Unfortunately, it was while riding the shuttle that I felt the first effects of a recurring case of "jungle fever". Sure enough, by the time I reached Antiqua I was feeling super puny. The rest of the day is fuzzy but I managed to snap a few photos. Piling back into the shuttle, I was thankful to find myself with only one other traveler. I promptly passed out in the back of the bus. In Pana, the driver stopped at a pharmacy and got me meds and a drink. The really cool thing about buying medicine in foreign countries is that they can really "fix" you up! Needless to say the next day I was feeling less than stellar. I hit the elixir first thing in the morning and was ready for the trail. Feeling no pain as we wound our way through the cool mountain air, I had time to think about what I was trying to accomplish here.

My perspective on the world has continually changed with each trip just as the world itself has changed dramatically in my lifetime. In some ways, change has been good and in others, too quick for indigenous people to keep up. Red Oxx has embraced the craftsmen of Guatemala by fostering an environment of craftsmanship and sustainable Fair Trade. Much the same way we foster it here in Montana.

While our competitors continually seek cheaper offshore labor for producing their bags, we have continued to invest in infrastructure and employees in Montana and now here in Guatemala. Though worlds apart, still two sides of the same coin. I believe people want to feel like they make a lasting contribution to the world. A large portion of that comes from the work they do. That’s true of us here at the Oxx. Being able to take pride in our work is a large part of what makes this little company special. "Quality and Strength in Every Bag" has made our reputation. Our craftspeople also put their hearts into what they do.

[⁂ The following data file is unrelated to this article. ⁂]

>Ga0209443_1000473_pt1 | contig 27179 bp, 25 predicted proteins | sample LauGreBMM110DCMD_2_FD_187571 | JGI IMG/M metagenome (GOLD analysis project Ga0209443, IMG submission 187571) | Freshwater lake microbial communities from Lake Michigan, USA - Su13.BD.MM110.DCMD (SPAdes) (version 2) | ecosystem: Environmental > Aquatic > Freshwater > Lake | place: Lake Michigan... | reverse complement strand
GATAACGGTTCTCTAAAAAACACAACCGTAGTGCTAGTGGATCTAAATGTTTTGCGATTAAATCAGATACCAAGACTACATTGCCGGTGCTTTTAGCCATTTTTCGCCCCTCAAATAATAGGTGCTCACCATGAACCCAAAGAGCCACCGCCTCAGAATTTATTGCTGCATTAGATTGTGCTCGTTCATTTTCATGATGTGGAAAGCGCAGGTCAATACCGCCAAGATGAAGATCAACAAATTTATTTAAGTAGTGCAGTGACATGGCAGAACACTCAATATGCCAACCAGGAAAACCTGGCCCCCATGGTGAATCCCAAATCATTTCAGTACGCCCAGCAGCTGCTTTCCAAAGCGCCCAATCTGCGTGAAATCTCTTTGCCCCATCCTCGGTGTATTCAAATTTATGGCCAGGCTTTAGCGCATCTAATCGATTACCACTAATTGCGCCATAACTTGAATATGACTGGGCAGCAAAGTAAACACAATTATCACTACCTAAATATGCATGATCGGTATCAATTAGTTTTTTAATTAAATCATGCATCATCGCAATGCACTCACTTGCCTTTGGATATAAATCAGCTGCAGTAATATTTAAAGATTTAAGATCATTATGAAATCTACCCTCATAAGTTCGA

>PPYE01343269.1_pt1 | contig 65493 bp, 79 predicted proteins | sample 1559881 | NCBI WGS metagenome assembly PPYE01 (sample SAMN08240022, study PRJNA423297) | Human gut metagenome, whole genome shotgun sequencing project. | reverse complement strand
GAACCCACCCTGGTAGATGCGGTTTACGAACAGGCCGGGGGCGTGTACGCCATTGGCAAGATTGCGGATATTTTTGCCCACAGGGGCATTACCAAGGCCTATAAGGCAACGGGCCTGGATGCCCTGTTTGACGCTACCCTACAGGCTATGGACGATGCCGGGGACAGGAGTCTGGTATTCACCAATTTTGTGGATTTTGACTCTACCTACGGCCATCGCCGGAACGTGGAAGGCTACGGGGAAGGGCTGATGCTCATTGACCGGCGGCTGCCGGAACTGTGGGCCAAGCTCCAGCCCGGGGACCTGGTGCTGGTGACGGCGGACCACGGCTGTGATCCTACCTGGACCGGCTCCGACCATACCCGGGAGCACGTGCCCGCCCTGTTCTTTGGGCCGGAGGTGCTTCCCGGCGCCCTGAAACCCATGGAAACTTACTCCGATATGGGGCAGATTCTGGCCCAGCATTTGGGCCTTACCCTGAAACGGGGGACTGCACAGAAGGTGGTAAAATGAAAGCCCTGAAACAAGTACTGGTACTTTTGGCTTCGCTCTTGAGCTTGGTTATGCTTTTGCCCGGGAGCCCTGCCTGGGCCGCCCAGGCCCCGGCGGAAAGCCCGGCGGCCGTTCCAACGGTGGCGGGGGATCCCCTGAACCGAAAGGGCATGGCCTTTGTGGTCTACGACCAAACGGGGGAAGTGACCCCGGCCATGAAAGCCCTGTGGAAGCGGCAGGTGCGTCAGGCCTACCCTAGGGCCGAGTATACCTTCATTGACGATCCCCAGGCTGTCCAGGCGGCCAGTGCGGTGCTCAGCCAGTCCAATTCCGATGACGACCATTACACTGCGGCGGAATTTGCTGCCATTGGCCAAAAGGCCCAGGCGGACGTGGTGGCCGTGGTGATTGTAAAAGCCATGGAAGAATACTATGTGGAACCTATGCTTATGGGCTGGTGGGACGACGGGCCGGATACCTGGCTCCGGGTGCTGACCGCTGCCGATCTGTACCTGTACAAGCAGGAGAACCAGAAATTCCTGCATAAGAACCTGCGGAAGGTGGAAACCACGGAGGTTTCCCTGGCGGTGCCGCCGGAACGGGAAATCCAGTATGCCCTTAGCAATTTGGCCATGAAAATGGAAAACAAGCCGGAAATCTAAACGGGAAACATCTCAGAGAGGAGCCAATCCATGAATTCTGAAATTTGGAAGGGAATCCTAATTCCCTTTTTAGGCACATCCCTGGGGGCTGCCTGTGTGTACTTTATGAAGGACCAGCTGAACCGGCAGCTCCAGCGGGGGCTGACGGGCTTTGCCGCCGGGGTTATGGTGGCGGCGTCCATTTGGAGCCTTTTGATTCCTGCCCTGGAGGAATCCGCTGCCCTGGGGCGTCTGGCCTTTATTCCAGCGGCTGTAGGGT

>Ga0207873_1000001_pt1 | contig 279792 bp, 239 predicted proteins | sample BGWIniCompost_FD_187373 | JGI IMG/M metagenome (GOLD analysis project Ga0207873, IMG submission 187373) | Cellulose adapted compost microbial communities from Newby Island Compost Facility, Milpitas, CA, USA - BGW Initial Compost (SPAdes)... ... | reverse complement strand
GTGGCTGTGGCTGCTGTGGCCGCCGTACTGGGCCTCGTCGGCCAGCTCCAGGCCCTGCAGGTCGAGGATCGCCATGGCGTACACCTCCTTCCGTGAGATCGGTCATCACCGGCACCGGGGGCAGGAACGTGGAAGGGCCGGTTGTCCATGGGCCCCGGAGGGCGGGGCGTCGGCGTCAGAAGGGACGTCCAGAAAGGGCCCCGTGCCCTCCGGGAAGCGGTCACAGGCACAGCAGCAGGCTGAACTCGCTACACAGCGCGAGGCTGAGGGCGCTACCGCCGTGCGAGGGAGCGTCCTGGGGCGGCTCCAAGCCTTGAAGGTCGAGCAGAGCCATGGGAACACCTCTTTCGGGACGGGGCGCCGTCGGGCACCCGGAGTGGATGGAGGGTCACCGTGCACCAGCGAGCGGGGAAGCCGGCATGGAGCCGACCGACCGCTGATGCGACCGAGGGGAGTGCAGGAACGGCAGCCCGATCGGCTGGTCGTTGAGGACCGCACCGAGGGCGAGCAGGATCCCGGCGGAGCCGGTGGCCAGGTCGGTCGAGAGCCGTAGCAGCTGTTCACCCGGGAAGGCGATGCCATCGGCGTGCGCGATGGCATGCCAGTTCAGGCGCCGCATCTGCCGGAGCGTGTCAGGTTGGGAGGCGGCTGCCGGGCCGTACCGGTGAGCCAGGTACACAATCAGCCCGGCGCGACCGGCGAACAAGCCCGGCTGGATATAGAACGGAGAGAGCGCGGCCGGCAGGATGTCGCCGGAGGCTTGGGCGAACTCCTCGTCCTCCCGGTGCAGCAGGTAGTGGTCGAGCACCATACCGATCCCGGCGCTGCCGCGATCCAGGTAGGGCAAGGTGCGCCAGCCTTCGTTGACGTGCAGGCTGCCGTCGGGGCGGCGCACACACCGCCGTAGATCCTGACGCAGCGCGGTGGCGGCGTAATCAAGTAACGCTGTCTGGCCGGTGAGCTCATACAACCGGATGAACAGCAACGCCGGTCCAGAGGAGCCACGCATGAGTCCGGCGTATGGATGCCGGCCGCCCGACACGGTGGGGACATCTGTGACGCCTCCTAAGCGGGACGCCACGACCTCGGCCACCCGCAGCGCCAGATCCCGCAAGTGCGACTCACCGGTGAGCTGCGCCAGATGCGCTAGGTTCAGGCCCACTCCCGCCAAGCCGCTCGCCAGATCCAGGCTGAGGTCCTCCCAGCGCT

Finally arriving at the village I hoisted my Mini Rucksack and set off down the path to see what our friends have been up to. They’d torn out the old storm-damaged building and replaced it with a tidy little production facility. Lots of natural lighting and some beautiful tile work as well. Juan’s eldest son had prepared a presentation. Lisa and I settled in as guests of honor. We exchanged gifts, my photos of their grandmother were a huge hit. He explained how the work was making their life much easier. Juan spoke of once working in the fields with a machete in the hot sun was very hard and the pay was low. He was so thankful for the work he was doing now.

I suddenly realized how important these simple little Zip Knots are. By providing a fair wage and clean, healthy working environment, Red Oxx has made this little corner of Guatemala a better place. Maria had prepared a traditional meal and as we sat around the table they asked questions about Montana. They’re curious in how cold it gets in the Northlands.

During a village tour, we discovered sanitation would be improved next. Running communal well water, but no sewer. They need a safe system for waste management. There’s also some open land to plant trees. Due to the deforestation, erosion’s been a major problem here. A few extra trees will go a long way towards preventing a catastrophe. We hailed our goodbyes and promised to return in 2008.

By the time I made it to my hotel room I was feeling sick. I spent the rest of my trip there in bed. I’d planned to go to Tikal and see the magnificent ruins. Guess that’ll have to wait ’til next year! After four days in bed I felt better, just in time to catch my flight to Panama.

Cheers, Jim CEO

Did you enjoy Jim’s latest installment of his on-going Guatemala Trip Reports? Be sure to read the next adventure, Nurturing Entrepreneurship in Guatemala – Red Oxx Style.